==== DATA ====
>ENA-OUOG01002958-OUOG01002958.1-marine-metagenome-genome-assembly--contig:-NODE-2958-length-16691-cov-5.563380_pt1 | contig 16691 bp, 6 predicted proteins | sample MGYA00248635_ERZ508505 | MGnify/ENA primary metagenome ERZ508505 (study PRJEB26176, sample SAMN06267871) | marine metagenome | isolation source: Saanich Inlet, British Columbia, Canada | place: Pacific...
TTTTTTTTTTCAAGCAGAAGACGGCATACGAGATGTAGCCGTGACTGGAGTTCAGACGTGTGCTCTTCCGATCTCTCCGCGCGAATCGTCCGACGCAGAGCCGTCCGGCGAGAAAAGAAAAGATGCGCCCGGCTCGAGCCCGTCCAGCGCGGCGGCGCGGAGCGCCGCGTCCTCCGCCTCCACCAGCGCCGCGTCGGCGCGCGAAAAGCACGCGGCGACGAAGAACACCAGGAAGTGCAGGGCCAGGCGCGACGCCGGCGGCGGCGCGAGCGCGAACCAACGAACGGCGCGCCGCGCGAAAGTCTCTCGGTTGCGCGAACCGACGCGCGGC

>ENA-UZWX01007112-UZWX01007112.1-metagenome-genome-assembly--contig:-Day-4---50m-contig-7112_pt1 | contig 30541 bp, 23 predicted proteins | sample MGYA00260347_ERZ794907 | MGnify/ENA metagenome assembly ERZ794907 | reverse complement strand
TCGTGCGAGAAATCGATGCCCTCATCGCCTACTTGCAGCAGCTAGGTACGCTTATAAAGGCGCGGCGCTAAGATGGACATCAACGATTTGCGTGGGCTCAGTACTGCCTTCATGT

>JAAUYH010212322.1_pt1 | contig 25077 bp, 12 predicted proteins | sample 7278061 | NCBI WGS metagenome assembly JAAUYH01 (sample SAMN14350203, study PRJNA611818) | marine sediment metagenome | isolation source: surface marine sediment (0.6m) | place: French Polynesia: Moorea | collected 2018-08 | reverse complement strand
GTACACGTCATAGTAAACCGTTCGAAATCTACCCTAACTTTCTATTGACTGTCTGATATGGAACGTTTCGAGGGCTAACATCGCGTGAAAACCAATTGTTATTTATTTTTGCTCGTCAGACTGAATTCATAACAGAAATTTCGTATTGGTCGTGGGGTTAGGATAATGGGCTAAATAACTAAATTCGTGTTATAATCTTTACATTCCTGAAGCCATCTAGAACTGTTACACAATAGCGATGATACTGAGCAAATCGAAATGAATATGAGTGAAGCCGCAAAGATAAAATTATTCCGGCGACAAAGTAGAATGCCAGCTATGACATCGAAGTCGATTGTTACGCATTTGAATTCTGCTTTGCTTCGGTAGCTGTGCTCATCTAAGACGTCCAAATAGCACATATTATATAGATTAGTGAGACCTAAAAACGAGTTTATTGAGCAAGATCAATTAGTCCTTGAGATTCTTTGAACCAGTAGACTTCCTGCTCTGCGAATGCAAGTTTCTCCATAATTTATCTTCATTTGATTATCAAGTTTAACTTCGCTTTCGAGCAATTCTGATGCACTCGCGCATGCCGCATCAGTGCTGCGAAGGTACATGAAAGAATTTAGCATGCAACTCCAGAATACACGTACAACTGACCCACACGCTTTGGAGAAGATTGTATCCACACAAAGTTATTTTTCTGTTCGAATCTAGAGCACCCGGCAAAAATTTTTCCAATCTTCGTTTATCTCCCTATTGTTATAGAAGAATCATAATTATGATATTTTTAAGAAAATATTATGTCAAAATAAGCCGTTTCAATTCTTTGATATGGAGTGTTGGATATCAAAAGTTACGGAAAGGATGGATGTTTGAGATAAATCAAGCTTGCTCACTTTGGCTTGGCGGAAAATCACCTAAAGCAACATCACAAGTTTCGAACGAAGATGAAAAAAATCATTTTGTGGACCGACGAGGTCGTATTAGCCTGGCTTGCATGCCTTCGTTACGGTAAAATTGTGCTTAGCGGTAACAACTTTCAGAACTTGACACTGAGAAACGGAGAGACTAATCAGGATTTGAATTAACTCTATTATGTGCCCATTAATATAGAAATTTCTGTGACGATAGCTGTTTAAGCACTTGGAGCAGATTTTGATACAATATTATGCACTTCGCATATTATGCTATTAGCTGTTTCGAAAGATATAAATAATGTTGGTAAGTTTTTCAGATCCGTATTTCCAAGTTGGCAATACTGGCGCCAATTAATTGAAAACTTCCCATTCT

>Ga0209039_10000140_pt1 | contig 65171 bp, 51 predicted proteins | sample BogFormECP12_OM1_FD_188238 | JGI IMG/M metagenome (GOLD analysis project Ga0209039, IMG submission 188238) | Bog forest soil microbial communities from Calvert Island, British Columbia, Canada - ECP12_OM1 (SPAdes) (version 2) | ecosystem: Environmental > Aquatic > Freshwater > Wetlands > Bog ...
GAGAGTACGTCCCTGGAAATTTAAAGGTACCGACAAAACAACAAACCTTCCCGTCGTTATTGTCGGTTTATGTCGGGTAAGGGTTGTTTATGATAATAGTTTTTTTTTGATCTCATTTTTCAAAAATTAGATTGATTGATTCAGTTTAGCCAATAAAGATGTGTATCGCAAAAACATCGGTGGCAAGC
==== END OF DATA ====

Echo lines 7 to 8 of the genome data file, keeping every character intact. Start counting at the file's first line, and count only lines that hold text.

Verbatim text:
>Ga0209039_10000140_pt1 | contig 65171 bp, 51 predicted proteins | sample BogFormECP12_OM1_FD_188238 | JGI IMG/M metagenome (GOLD analysis project Ga0209039, IMG submission 188238) | Bog forest soil microbial communities from Calvert Island, British Columbia, Canada - ECP12_OM1 (SPAdes) (version 2) | ecosystem: Environmental > Aquatic > Freshwater > Wetlands > Bog ...
GAGAGTACGTCCCTGGAAATTTAAAGGTACCGACAAAACAACAAACCTTCCCGTCGTTATTGTCGGTTTATGTCGGGTAAGGGTTGTTTATGATAATAGTTTTTTTTTGATCTCATTTTTCAAAAATTAGATTGATTGATTCAGTTTAGCCAATAAAGATGTGTATCGCAAAAACATCGGTGGCAAGC